22. McKenna M (2012) Contemporary compatibilism: mesh theories and reasons responsive theories. In: Kane R (ed) The oxford handbook of free will: second edition. Oxford University Press, Oxford, pp 175–198Google Scholar
  23. McKenna M, Pereboom D (2016) Free will. A contemporary introduction. Routledge, New YorkCrossRefGoogle Scholar
  24. Persson I, Savulescu J (2008) The perils of cognitive enhancement and the urgent imperative to enhance the moral character of humanity. J Appl Philos 25(3):162–177CrossRefGoogle Scholar
  25. Persson I, Savulescu J (2012) Unfit for the future. The need for moral enhancement. Oxford University Press, OxfordCrossRefGoogle Scholar
  26. Persson I, Savulescu J (2013) Getting moral enhancement right: the desirability of moral bioenhancement. Bioethics 27(3):124–131CrossRefGoogle Scholar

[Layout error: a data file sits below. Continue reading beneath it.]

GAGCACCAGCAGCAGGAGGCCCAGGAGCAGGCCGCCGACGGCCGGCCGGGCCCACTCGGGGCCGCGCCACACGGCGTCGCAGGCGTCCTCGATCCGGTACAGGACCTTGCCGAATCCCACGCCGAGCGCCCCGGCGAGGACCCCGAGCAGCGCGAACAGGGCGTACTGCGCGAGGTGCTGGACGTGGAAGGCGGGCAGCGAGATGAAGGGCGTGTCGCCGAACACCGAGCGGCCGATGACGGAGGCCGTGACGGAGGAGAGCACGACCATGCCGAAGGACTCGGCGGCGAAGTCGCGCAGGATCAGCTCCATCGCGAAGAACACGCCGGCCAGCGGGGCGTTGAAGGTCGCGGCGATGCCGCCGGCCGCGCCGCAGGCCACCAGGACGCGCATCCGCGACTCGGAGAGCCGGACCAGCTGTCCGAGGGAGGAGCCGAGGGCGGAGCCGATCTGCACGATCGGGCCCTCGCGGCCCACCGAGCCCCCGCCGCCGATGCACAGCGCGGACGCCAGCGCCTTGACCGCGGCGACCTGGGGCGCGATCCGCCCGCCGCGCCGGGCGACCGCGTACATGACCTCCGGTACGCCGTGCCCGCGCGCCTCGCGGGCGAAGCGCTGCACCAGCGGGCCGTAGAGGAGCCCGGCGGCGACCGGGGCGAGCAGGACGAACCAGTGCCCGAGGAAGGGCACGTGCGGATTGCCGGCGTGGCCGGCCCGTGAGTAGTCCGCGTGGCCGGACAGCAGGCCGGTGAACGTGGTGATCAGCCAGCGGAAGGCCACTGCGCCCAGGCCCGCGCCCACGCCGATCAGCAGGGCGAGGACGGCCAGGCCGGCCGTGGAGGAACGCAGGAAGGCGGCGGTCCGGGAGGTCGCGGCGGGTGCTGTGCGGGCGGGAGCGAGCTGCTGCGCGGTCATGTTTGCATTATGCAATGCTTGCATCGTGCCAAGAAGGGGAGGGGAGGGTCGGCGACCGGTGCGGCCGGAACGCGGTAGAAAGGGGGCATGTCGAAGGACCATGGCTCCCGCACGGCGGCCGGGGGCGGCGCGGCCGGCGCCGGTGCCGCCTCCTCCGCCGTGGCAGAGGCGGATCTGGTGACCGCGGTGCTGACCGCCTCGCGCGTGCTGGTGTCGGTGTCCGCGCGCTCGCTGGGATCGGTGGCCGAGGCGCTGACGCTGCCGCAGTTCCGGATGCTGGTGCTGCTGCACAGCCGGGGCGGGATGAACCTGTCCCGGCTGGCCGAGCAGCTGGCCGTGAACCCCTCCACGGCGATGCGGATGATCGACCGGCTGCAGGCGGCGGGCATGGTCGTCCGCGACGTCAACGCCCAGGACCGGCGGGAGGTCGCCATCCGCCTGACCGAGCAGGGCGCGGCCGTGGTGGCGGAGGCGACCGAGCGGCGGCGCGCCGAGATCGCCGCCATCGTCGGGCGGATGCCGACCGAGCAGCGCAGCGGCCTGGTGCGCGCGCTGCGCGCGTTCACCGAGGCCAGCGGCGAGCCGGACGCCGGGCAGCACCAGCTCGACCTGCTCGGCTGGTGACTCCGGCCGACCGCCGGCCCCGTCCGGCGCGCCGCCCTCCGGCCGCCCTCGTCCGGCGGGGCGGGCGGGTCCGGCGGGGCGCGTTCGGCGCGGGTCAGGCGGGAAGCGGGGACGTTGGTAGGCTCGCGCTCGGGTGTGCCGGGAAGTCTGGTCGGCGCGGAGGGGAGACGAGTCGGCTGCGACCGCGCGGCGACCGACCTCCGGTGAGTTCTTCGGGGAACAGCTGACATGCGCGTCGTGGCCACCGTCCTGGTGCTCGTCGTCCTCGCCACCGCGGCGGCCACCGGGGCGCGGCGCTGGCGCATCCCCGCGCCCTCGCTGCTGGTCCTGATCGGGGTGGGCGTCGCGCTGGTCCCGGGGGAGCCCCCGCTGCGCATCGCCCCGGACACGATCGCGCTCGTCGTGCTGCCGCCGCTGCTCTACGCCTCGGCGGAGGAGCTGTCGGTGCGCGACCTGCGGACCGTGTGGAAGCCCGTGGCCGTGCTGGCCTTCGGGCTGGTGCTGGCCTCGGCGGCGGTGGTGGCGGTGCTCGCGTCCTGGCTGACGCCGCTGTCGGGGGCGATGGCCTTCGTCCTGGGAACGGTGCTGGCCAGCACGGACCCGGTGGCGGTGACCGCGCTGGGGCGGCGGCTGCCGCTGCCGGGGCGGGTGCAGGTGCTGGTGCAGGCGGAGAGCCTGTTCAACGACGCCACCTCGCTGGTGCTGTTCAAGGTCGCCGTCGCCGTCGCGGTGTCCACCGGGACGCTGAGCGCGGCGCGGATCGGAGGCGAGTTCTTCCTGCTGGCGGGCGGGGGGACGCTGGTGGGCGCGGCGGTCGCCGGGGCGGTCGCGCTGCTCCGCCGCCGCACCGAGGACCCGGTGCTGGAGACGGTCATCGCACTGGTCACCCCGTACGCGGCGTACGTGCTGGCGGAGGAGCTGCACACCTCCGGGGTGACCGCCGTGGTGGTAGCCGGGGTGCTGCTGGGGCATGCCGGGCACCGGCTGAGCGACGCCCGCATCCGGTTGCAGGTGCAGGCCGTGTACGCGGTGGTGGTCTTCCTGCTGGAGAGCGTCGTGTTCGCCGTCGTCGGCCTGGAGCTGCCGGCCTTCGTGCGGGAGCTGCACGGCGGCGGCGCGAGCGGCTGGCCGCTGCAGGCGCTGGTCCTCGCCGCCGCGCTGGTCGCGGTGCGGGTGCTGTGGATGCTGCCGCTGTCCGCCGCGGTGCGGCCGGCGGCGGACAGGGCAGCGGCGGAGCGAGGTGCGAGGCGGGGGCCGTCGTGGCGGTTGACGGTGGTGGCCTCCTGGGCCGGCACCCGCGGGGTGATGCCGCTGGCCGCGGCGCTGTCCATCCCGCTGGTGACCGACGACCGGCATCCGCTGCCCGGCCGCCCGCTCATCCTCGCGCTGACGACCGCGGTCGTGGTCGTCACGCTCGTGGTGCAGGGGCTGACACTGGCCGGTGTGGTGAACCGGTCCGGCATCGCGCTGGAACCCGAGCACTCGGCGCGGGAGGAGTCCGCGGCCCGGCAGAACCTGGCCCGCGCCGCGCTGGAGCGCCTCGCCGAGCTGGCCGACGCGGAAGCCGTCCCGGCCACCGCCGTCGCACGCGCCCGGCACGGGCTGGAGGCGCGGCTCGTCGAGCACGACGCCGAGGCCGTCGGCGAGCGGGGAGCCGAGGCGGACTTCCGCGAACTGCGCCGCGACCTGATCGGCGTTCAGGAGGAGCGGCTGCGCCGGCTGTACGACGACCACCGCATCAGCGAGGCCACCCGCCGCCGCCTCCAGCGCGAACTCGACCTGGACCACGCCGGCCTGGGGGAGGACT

27. Raus K et al (2014) On defining moral enhancement: a clarificatory taxonomy. Neuroethics 7(3): 263–273CrossRefGoogle Scholar
  28. Savulescu J, Persson I (2012) Moral enhancement, freedom and the god machine. Monist 95(3):399–421CrossRefGoogle Scholar
  29. Sellaro R et al (2015) Reducing prejudice through brain stimulation. Brain Stimul 8:891–897CrossRefGoogle Scholar
  30. Shaefer GO, Kahane G, Savulescu J (2014) Autonomy and Enhancement. Neuroethics 7:123–136CrossRefGoogle Scholar
  31. Sparrow R (2014) Better living through chemistry? A reply to Savulescu and Persson on ‘moral enhancement’. J Appl Philos 31(2):23–32CrossRefGoogle Scholar
  32. Specker J et al (2014) The ethical desirability of moral bioenhancement: a review of reasons. BMC Med Ethics 15(67):1–17Google Scholar
  33. Tokens R (2015) ‘My Child will never initiate ultimate harm’: an aargument against moral enhancement. J Med Ethics 41:245–251CrossRefGoogle Scholar
  34. Wegner DM (2002) The illusion of conscious will. The MIT Press, CambridgeCrossRefGoogle Scholar

Copyright information

© Springer Science+Business Media Dordrecht 2017

Authors and Affiliations

  1. 1.Departamento de Filosofía, Facultad de Filosofía y LetrasUniversidad de MálagaMálagaSpain
  2. 2.Uehiro Centre for Practical Ethics, Faculty of PhilosophyUniversity of OxfordOxfordUK

Personalised recommendations